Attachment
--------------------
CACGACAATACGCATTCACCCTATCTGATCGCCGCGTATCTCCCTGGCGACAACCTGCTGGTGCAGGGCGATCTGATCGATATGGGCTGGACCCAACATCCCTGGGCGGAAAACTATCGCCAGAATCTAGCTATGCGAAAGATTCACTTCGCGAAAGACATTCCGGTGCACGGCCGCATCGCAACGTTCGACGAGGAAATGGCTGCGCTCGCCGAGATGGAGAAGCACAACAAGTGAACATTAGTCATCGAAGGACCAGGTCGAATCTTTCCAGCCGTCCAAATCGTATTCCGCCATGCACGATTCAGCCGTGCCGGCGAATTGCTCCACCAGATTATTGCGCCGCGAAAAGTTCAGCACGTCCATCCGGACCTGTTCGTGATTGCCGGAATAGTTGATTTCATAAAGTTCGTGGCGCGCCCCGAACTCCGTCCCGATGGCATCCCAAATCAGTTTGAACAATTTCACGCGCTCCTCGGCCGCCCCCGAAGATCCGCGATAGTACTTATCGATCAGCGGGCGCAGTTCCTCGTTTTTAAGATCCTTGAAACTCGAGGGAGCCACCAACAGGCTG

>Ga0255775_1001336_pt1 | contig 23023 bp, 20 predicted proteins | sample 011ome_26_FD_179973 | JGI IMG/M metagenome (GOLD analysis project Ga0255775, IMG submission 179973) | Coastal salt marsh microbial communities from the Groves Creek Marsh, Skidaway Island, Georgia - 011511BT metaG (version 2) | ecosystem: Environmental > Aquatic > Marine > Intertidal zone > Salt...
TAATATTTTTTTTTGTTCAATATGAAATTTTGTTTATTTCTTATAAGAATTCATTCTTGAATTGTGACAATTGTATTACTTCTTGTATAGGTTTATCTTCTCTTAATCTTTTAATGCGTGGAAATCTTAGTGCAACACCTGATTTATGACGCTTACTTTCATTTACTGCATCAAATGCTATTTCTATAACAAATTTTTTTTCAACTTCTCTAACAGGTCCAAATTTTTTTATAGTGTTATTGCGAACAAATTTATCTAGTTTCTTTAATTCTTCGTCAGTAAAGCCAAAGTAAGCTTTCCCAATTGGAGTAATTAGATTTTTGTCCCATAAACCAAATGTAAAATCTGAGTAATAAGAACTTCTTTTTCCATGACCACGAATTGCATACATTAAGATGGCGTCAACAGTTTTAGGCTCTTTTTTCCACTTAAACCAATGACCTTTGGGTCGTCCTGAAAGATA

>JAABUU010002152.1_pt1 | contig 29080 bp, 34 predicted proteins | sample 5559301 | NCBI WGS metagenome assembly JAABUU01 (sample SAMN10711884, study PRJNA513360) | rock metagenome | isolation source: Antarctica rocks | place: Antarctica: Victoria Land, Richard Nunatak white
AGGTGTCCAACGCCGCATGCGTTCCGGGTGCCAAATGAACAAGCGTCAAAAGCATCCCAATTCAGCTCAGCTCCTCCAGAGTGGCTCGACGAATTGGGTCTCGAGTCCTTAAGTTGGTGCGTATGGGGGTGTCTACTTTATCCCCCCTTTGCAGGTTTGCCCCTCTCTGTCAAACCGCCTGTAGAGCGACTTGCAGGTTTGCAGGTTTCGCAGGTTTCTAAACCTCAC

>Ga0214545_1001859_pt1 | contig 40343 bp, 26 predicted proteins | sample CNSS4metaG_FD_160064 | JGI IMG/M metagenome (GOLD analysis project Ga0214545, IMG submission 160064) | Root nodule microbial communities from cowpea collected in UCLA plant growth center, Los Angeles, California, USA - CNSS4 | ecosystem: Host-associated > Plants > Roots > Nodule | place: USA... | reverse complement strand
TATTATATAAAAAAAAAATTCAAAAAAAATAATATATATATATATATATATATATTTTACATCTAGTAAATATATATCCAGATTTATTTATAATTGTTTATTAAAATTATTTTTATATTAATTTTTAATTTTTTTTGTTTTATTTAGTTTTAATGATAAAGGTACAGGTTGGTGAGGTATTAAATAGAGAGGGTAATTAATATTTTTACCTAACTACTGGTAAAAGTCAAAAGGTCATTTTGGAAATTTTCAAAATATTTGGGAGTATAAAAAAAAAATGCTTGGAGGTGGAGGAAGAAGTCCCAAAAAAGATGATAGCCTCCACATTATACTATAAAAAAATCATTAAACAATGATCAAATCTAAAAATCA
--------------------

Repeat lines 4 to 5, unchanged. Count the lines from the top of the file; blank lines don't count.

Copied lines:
>JAABUU010002152.1_pt1 | contig 29080 bp, 34 predicted proteins | sample 5559301 | NCBI WGS metagenome assembly JAABUU01 (sample SAMN10711884, study PRJNA513360) | rock metagenome | isolation source: Antarctica rocks | place: Antarctica: Victoria Land, Richard Nunatak white
AGGTGTCCAACGCCGCATGCGTTCCGGGTGCCAAATGAACAAGCGTCAAAAGCATCCCAATTCAGCTCAGCTCCTCCAGAGTGGCTCGACGAATTGGGTCTCGAGTCCTTAAGTTGGTGCGTATGGGGGTGTCTACTTTATCCCCCCTTTGCAGGTTTGCCCCTCTCTGTCAAACCGCCTGTAGAGCGACTTGCAGGTTTGCAGGTTTCGCAGGTTTCTAAACCTCAC